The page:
When indigenous peoples are involved, related concepts include recognition of customary rights over traditional lands, and consultation with regard to relocation for any project affecting use of land of indigenous peoples.  Many ethnic groups in Burma may self-identify as indigenous and/or be characterized by a long-enduring connection to the land and natural resources on which they traditionally rely and the retention of a traditional culture that is distinct from the majority ethnic Burmans.[13]

For more on stakeholder consultation, see the Appendix, as well as the UN Guiding Principles on Business and Human Rights and the IFC’s Performance Standards and Good Practice Handbook for Companies Doing Business in Emerging Markets.[14]

The UN Guiding Principles on Business and Human Rights provide that individuals who have been adversely impacted by business operations should have access to enterprise-level grievance mechanisms in addition to judicial remedies (i.e. access to a national or foreign court system).  In general, this provision is intended to ensure that for every human rights abuse, there is an accessible remedy.  Enterprise-level grievance processes, or mechanisms, may assist a company to monitor and respond to human rights impacts of its operations, provide a path to an acceptable remedy that is more accessible and less burdensome than formal judicial processes, and help to resolve disputes before they escalate into full-blown conflicts.

The Guiding Principles provide that operational-level grievance mechanisms should meet certain “effectiveness criteria,” including:  legitimacy, accessibility to stakeholders, procedural predictability, equitability, transparency, rights-compatibility (i.e. whether they deliver outcomes that are in accord with international human rights), the degree to which they are a source of continuous learning for the enterprise, and whether they are based on engagement and dialogue with the stakeholder groups for whose use they are designed.  The Guiding Principles make clear that enterprise-level grievance mechanisms are not a replacement for access to judicial remedy, nor are they a substitute for broad-based stakeholder engagement.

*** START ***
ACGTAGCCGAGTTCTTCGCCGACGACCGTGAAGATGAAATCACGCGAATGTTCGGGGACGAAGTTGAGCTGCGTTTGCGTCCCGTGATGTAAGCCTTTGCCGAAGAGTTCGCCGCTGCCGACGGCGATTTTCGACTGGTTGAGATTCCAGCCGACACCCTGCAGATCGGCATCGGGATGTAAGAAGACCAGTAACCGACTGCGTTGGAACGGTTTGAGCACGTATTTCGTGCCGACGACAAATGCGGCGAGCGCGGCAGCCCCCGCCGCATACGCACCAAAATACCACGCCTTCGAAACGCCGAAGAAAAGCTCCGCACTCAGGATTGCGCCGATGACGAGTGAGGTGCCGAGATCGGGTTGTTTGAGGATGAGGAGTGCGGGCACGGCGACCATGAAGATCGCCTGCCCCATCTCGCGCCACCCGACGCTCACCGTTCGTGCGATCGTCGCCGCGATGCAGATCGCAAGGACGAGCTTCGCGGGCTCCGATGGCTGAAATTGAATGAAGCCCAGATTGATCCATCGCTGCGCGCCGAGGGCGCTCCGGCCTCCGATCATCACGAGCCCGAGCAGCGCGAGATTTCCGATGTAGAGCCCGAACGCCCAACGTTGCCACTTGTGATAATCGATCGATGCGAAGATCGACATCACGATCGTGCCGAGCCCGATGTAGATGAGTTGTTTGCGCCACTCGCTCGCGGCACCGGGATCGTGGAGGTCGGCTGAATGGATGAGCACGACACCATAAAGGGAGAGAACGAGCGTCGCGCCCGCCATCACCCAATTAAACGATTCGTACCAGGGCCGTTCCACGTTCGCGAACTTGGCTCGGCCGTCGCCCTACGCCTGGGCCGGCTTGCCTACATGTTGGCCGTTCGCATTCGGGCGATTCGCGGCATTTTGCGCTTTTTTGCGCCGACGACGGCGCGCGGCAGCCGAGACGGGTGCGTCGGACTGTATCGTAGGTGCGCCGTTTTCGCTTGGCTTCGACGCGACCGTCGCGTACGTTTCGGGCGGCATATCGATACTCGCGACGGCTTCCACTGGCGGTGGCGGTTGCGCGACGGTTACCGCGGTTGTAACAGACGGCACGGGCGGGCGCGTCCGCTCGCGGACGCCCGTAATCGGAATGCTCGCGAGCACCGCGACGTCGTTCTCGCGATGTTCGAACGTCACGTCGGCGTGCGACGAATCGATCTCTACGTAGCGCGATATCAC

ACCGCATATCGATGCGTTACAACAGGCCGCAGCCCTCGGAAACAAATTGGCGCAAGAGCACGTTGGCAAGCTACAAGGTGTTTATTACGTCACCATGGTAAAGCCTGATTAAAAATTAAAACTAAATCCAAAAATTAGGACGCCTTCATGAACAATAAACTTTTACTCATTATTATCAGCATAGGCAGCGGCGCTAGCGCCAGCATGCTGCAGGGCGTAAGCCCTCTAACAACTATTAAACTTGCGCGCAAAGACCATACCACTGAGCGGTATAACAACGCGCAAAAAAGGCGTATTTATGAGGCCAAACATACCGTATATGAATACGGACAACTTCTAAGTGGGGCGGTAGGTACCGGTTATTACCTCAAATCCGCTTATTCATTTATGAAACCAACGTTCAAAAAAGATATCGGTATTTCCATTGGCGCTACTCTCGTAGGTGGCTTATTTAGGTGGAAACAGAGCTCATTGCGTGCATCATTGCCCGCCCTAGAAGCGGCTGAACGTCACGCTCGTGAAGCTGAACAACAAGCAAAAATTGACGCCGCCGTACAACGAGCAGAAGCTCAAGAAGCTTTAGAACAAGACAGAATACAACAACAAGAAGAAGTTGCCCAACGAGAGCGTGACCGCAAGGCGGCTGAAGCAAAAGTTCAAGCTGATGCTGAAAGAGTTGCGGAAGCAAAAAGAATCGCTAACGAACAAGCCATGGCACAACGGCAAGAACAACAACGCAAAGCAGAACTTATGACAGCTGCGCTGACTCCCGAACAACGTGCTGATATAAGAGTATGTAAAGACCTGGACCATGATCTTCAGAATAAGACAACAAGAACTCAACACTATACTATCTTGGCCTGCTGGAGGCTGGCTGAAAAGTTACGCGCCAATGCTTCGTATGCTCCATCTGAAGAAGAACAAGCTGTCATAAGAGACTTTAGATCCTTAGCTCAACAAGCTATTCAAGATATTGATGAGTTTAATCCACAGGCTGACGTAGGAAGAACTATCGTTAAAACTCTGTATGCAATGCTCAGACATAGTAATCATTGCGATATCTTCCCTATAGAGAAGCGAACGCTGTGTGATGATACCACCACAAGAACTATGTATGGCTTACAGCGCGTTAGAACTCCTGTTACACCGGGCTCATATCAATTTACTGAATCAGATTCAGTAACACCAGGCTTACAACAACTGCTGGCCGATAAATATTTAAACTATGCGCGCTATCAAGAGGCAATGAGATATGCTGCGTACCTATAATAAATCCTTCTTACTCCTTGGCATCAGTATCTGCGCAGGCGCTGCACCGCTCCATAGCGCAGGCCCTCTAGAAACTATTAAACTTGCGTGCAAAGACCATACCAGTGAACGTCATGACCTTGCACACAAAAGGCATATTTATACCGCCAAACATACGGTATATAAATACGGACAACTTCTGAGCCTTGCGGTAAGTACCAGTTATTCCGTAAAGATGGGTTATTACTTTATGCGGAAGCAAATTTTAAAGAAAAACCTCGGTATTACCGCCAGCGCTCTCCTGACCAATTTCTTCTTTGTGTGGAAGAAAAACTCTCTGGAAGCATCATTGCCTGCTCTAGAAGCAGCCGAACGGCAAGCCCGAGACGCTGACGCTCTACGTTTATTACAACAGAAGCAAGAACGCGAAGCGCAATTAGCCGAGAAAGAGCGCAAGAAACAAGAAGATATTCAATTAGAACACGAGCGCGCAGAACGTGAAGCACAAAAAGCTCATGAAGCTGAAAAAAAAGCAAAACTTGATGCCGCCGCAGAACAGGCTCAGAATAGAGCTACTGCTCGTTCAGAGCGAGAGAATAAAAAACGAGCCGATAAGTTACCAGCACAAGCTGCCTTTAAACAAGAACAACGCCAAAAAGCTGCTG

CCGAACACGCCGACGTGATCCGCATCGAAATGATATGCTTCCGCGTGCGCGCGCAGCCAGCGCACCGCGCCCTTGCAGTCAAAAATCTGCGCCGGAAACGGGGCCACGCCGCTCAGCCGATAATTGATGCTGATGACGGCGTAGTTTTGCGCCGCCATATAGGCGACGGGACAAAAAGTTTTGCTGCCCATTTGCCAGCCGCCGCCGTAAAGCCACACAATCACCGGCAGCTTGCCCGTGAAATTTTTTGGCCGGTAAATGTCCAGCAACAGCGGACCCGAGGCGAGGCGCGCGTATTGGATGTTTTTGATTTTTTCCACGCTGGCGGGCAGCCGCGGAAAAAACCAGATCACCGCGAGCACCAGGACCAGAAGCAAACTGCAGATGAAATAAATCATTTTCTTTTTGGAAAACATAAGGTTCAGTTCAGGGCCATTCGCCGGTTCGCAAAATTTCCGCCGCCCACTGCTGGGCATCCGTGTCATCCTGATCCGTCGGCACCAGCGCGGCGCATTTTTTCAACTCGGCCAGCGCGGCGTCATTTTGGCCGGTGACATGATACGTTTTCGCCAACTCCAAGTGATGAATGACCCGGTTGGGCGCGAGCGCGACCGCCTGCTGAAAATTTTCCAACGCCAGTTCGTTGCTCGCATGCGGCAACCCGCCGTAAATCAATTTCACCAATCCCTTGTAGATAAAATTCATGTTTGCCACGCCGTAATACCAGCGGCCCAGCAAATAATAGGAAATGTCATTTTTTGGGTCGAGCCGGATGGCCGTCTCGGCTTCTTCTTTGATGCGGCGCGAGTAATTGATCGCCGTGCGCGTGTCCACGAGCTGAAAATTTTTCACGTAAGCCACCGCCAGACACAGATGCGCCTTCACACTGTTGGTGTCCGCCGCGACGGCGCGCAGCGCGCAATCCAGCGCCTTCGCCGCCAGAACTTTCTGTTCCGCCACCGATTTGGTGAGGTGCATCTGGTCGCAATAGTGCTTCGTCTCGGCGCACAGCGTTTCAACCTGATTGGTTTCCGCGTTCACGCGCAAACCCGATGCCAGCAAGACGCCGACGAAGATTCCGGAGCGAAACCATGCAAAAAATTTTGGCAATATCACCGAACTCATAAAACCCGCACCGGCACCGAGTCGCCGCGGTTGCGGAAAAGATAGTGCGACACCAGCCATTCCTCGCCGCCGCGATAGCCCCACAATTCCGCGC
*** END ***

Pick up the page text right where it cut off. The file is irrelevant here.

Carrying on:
Measures that mitigate risk around land acquisition include, but are not limited to, community consultation and grievance processes to address concerns and negotiated settlements for displaced persons.

For more information, please see the Appendix, including the IFC’s International Performance Standard 5 and the Voluntary Guidelines on the Responsible Governance of Tenure.

For information on due diligence in conflict settings the following tools and guidance are available:


Footnotes

[7] A stakeholder typically is a person, organization, or group that has an indirect stake in an organization’s operations because it can affect or be affected by an organization’s action.  Stakeholders can include governments, local business partners, and members of civil society such as local communities and non-governmental organizations.
[8] Chapter IV, Para. 3 of the OECD Guidelines.
[9] See id, Commentary on Human Rights, #43.
[10]See Commentary to UN Guiding Principles, #19.
[11] See Transparency International, Corruptions Perception Index 2012

[12] 15 U.S.C. §§ 78dd-1, 78dd-2, 78dd-3, 78m, 78ff.  In general, the FCPA prohibits “offering to pay, paying, promising to pay, or authorizing the payment of money or anything of value to a foreign official in order to influence any act or decision of the foreign official in his or her official capacity or to secure any other improper advantage in order to obtain or retain business.”  See A Resource Guide to the U.S. Foreign Corrupt Practices Act.
[13] For a definition of “indigenous,” see U.N. Subcommission on the Prevention of Discrimination and Protection of Minorities, Study of the Problem of Discrimination against Indigenous Populations, U.N. Doc. E/CN.4/Sub.2/1986/7/Add. 1-4 (March 1986), ¶ 379.
[14] This Handbook does not, however, cover substantial 2012 updates to the IFC Performance Standards.